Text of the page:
US audio- and video-streaming company TWiT has brought a lawsuit against social media giant Twitter. The two companies had co-existed for years without issue until Twitter announced plans to launch a video-streaming service.

TWiT, an acronym for This Week in Tech, is a podcast network founded in 2005 by Leo Laporte. Laporte owns the TWIT trademarks, registered in May 2006, which he licenses to the company. Twitter was founded in March 2006 by Evan Williams, among others, as a free internet social networking service. It was first launched in July of the same year, and the ‘Twitter’ brand name was protected as a trademark in April 2007.

Auspicious beginnings

In 2007, Laporte invited Williams to promote his new company Twitter via a TWiT broadcast. The lawsuit alleges that Williams acknowledged at this time that his chosen brand name, Twitter, could be confused with the TWiT name. However, because the services were sufficiently different, the two companies decided that they could coexist, and a co-existence agreement was created, setting out the conditions of the use of both brands.

That happy co-existence seems to have come to an end in 2017 after Twitter announced plans to launch its own video-streaming service. TWiT reacted by issuing a summons to Twitter in which it demands that the company cease its plans to use the ‘Twitter’ brand for video streaming. The complaint also alleges breach of contract, breach of oral agreement and trademark infringement of the name and logo, especially Twitter’s use of the colour blue. The subsequent attempts by the parties to resolve the dispute without legal action have not been successful, and TWiT has now bought a lawsuit that seeks to prevent Twitter introducing video- and audio-streaming services under the Twitter brand.

The importance of co-existence agreements

The case highlights the importance of drafting and regularly reviewing co-existence agreements on the use of similar trademarks that may lead to confusion, even if the goods/services are not similar in the first instance, as Novagraaf’s Claire Jones explains:

“In instances where goods/services are offered in different geographic areas or are unrelated, co-existence agreements can easily set out how to avoid confusion in the marketplace and allow each party to continue their business activities without constant issues from the other side.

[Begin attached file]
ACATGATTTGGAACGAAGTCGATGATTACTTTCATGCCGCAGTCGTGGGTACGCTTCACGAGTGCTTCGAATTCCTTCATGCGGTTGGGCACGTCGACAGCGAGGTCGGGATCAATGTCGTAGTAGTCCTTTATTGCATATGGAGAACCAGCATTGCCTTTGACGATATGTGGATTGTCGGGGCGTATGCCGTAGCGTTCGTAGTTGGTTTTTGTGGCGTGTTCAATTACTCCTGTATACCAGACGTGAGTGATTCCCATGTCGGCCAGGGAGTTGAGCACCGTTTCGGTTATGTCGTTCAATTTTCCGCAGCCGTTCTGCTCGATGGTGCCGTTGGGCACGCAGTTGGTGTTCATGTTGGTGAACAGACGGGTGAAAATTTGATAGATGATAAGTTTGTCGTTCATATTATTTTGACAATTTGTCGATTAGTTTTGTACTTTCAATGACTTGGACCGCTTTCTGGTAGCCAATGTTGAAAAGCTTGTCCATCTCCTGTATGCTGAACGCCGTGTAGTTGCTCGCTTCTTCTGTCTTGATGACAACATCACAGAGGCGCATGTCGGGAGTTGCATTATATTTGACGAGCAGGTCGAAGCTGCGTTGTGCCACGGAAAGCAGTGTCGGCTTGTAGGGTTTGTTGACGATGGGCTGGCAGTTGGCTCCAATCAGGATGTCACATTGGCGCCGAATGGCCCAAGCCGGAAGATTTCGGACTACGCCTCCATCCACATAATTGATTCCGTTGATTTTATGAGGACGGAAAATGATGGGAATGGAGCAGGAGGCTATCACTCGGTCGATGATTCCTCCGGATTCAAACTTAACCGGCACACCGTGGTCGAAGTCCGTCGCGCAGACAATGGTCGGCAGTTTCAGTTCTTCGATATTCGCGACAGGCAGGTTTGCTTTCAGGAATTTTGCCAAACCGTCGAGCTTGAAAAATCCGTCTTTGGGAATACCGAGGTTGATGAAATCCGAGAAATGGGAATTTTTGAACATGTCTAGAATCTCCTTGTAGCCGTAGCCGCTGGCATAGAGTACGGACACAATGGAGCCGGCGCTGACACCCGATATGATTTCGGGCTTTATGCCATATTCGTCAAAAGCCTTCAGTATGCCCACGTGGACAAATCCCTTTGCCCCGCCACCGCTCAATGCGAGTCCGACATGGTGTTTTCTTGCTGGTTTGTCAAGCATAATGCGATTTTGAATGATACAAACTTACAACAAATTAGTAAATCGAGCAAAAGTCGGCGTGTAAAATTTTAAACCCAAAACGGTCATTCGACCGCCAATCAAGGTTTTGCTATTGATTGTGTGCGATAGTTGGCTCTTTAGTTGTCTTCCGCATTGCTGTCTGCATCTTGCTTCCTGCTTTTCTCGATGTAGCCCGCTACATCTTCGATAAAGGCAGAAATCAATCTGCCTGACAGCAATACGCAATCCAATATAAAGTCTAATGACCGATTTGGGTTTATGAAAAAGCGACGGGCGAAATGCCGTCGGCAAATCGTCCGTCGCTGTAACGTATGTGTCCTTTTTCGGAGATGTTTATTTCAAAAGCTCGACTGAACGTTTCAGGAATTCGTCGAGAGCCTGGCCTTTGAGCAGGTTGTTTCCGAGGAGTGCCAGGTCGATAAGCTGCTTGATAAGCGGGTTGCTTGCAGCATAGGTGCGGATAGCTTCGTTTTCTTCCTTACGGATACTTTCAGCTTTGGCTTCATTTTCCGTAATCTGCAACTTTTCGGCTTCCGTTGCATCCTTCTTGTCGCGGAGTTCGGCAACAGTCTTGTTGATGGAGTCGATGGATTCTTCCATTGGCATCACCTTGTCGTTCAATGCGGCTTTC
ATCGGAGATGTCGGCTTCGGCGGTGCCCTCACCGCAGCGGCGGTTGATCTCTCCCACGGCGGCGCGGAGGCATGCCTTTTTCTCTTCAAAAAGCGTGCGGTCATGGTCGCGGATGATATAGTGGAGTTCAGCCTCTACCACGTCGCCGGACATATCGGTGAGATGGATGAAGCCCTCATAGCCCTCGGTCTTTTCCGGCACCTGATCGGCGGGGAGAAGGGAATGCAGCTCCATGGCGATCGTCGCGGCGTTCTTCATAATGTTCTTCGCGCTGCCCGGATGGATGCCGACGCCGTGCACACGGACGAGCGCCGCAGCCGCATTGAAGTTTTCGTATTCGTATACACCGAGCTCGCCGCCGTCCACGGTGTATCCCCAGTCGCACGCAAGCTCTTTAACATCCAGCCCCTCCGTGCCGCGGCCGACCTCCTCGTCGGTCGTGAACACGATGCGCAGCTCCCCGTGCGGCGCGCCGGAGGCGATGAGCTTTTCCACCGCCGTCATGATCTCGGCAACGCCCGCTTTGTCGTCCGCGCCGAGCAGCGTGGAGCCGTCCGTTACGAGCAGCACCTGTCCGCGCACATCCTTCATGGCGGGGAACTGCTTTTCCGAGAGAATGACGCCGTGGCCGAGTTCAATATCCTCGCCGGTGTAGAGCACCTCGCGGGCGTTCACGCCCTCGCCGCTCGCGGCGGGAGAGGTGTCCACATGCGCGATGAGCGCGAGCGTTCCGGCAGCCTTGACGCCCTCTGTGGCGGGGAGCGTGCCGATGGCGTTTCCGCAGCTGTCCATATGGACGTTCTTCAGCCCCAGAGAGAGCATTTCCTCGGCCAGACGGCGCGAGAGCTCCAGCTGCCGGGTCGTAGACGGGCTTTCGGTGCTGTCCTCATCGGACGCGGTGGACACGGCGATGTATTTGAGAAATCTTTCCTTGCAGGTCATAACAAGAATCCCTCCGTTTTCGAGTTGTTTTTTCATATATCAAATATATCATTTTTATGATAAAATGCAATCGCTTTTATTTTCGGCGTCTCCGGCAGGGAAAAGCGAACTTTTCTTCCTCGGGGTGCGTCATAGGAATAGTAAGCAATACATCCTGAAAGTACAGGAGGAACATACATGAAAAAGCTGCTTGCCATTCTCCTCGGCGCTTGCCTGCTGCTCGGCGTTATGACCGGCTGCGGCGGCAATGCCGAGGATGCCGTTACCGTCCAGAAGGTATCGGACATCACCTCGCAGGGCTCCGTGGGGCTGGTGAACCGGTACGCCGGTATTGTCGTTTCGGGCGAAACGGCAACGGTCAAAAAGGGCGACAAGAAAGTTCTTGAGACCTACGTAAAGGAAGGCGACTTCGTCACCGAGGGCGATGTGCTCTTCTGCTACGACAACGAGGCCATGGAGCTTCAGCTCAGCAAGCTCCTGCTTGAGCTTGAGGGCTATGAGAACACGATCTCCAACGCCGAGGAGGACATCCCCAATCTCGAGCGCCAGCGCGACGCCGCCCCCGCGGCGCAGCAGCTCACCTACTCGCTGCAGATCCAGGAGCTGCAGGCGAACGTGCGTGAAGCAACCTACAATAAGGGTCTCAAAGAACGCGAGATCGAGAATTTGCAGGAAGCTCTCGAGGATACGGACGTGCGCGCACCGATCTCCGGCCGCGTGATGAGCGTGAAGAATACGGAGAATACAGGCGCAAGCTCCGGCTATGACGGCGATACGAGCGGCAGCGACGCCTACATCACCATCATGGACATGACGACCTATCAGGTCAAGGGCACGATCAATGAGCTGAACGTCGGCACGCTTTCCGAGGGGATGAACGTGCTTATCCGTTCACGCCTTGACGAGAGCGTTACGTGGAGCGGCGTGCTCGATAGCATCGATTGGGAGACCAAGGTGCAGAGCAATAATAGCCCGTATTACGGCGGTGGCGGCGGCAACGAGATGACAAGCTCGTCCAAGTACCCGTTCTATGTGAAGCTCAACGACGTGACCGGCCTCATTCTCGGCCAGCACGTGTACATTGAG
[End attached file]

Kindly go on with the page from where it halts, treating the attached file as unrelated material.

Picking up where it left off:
“It is important to draft agreements carefully,” she adds. “Money often does not change hands and so the contractual consideration is seen as the undertakings and promises contained within, and these cannot be too one-sided. In today’s modern technological age, geographical boundaries are much vaguer and more and more commercial activities are conducted online. Companies need to review older co-existence agreements when considering expansion plans, to avoid straying into each other’s territories and activities. It could be useful to build in mechanisms in agreements that call for regular review and renegotiation.”

Terms that are important to consider in an agreement include:

  • Trademark use – including name, logo, colours, and whether marks should be used with other elements etc;
  • Geographic territories;
  • Goods and services which each party can use;
  • Online activities (i.e. domain names, websites, user names, social media);
  • Who is bound to the agreement – current parties only, or are there licensing and assignment possibilities/successors in title;
  • Duration and termination, and
  • Breach – clauses should cover remedies for breach.

“Co-existence agreements can be very effective and resolve disputes,” explains Claire. “But care needs to be taken in regards to potential future expansion and overlap, even if that is not currently an issue. It does not take much for a previously harmonious relationship to turn bad.”